Sunday, July 24, 2011

Upside Down Pear And Ginger Cake

I love finding bargains. I try to be good though and only buy things on sale when they are things I will use. I don't always succeed. But when it comes to food products I can't really go wrong; it's easy to justify a food purchase because eating is essential right? So yeah any purchase is bound to be put to good use. Or so I tell myself. My latest purchase had me a bit worried though: a big sack of nashi pears...for only $1.

Now as much as I like fruit (and nashi pears) I'm actually really slack at eating them, they tend to sit in the fruit bowl until they are almost on death's door, and even then I only eat them 'coz I hate to waste things. The only way I seem to truly get motivated to eat them is when they are a part of something else, like a cake or bircher muesli, or with other fruity friends in a fruit salad. But fruit on its own, is not so appealing. If only I'd been in the Garden of Eden instead of Eve, things might have been different.

Anyway enough rambling! This is a super easy recipe and so adaptable. I know commonly upside down puddings are made with pineapples and cherries, but I find that too sweet so I thought my nashi pears would be a better substitute, and I happened to have the ginger lying around (love the stuff) and I put in my favourite spices. So feel free to use whatever fruits and spices you prefer. The addition of the crystallised ginger worked really well as the sugary goodness of them got all sticky sweet and gooey. Yum!

Base recipe adapted from the good old Edmond's Cookbook.


125g butter
1/2 cup sugar
2 eggs
1 cup plain flour
2 teaspoons baking powder
2 tablespoons milk
25g butter, melted
1/4 cup brown sugar
1/2 teaspoon ground ginger
1/2 teaspoon ground nutmeg
2 - 3 nashi pears, sliced however you please
a small handful of crystallised ginger (approx 50g), slice them in half if you like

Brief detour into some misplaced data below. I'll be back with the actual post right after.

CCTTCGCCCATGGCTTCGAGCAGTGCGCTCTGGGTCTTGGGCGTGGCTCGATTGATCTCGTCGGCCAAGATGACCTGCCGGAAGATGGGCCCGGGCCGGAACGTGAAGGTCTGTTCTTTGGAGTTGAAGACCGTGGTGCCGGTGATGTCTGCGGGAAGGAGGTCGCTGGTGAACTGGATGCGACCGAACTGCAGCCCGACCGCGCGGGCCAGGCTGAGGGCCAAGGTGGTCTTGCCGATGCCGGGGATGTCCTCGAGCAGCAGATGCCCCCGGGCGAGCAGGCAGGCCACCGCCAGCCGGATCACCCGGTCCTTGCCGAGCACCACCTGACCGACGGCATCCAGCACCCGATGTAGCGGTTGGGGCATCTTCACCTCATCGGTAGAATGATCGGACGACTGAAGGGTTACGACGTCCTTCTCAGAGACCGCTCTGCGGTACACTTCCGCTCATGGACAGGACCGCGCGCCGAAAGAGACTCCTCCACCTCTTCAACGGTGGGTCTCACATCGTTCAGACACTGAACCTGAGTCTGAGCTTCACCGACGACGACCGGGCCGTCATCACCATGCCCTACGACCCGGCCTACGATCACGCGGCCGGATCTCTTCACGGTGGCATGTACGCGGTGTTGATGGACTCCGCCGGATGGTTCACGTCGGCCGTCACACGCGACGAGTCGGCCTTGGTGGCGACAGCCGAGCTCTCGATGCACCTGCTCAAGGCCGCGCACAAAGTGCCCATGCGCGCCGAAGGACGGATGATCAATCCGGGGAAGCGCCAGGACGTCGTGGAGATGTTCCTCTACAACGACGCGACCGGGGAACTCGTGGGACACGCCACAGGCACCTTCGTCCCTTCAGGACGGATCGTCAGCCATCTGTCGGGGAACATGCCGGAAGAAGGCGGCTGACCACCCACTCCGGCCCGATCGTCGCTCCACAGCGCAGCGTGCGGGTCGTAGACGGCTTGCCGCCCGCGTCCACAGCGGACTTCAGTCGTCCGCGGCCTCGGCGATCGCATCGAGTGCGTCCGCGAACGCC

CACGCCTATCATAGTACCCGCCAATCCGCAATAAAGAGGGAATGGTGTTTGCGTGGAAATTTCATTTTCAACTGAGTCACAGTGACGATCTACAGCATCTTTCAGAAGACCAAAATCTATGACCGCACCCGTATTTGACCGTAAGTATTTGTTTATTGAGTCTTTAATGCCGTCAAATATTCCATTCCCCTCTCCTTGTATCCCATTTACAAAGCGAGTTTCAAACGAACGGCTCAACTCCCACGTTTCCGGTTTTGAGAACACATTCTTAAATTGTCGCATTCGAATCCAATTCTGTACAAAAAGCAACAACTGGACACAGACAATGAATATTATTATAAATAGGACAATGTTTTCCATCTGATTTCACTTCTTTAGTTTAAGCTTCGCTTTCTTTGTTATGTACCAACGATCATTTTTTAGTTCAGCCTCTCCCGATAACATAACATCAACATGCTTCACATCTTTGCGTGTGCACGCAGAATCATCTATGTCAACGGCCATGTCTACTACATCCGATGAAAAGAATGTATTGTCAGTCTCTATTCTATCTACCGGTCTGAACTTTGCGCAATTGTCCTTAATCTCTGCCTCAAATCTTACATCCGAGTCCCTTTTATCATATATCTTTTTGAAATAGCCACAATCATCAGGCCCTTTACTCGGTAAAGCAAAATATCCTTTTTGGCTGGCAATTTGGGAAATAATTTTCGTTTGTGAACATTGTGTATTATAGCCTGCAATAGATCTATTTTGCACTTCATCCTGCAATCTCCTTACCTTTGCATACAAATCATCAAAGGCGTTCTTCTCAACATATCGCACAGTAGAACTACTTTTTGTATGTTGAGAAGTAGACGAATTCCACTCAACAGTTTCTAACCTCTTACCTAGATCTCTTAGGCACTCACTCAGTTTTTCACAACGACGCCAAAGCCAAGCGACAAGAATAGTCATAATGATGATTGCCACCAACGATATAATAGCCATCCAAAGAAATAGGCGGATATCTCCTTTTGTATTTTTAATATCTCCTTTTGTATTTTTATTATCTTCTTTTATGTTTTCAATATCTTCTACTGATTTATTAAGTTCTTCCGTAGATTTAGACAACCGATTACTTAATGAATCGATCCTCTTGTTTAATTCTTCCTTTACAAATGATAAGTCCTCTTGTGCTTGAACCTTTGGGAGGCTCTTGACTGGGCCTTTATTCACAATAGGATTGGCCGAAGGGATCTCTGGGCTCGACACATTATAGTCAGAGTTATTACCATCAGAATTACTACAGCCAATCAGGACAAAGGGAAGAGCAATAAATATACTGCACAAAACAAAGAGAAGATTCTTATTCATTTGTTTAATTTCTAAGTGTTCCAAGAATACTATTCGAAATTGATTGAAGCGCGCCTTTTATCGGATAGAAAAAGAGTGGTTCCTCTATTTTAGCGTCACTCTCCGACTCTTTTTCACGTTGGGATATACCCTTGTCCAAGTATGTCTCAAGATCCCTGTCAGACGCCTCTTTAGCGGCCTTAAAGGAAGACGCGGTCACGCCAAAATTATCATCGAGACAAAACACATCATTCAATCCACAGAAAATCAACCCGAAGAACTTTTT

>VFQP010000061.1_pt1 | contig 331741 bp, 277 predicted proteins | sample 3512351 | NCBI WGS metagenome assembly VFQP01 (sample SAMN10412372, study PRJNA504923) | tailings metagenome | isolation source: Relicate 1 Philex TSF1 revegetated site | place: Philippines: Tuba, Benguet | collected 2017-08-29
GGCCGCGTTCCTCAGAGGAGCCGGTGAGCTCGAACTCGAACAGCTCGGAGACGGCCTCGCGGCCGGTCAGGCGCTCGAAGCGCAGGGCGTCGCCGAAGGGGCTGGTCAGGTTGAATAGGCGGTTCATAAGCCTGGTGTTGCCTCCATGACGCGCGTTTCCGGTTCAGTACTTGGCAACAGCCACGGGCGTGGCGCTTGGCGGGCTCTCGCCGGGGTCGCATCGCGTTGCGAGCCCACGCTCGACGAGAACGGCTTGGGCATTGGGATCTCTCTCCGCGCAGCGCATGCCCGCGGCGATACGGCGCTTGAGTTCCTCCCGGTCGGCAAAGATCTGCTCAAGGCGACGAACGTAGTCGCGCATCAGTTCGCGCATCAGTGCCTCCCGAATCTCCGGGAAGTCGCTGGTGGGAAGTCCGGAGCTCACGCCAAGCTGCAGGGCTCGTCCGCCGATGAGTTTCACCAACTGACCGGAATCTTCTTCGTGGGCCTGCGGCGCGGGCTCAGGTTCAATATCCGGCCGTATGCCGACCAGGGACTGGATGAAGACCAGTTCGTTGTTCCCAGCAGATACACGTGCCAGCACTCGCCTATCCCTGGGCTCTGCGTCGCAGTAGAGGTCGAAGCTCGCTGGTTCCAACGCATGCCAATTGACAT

Cream the first measures of butter and sugar.
Add the eggs one at at time, beat well after each addition.
Fold in the flour and baking powder.
Stir in the milk.
Now onto the 'topping'...
Combine the melted butter, brown sugar and spices.
Spread this mixture onto the bottom of a 20cm round cake tin.
Arrange the pears on top.
Dot the ginger pieces into the gaps.
Spoon the cake mixture on top.
Bake at 180 Celsius for 30-40 minutes.
Flip over onto a plate to unmould.

Saturday, July 16, 2011

Hasenpfeffer - Rabbit Stew

I've been a little slack with blogging lately, partly out of laziness but also partly because I've been away in Quebec, Canada. It was just a short trip, but due to the millions of hours (well it felt like it!) spent travelling it feels like I've been away for ages. It also feels like I've also been hit by a bus, gotta love jet-lag. Anyway, I had a fantastic time, especially discovering new foods.

Site-seeing is all well and good, but one of my favourite things to do when travelling is to eat the local cuisine or try the foods I can't find back home. Some of the food highlights of my trip were eating escargot and horse meat. But other things I tried included things like elk meat, bison,  sugar pie, smoked meat sandwiches and of course...poutine. This love of trying new foods is something I also love to do in my home country of New Zealand, so when I spotted rabbit meat at my local supermarket (something I have never cooked with) I thought I'd give it a whirl. I love the taste of rabbit, it's like chicken but actually tasty. I used this recipe as it was similar to how my grandad would cook it; marinated in wine and vinegar for a few days to keep the meat nice and tender. It's really yummy served with egg noodles and rye bread. Btw rabbits are a huge pest in NZ, especially in the South Island, so I feel less guilty about eating these wee little dudes.


2 rabbits, skinned and gutted and chopped (if in doubt, Google how to do this, it's not so scary)

2 cups red wine
1 cup water
1/2 cup cider vinegar
2 cloves garlic, minced
1/2 teaspoon dried thyme leaves
1/2 teaspoon dried rosemary leaves
1/2 teaspoon dried marjoram leaves
10 whole black peppercorns

1/2 cup plain flour
6 slices bacon, cut up
8 ounces fresh mushrooms, quartered
1 onion, chopped
1-3 tablespoons butter
1 teaspoon salt
1/2 cup sour cream

Combine the marinade ingredients, add rabbit, refrigerate for 2-3 days, turning the rabbit pieces daily.
Remove rabbit pieces from marinade, pat dry and set aside.
Strain the marinade and reserve 1 and a half cups of it, discard the herbs and excess marinade.
Toss the rabbit pieces in the flour.
In a dutch oven/casserole dish, cook the bacon until it starts to crisp. Add mushrooms and onion. Cook until onion softens. Remove vegetables, set aside.
Add a tablespoon of butter to pan. Add rabbit, brown on all sides, adding more butter if needed.
Return vegetables to pan. Add salt and reserved marinade. Bring to boil. Reduce heat, cover and simmer until meat is tender (just over an hour)
Mix in sour cream, cook until heated through (do not boil).

Serves 4 - 6

Recipe adapted from 'The Complete Hunter' - Dressing And Cooking Wild Game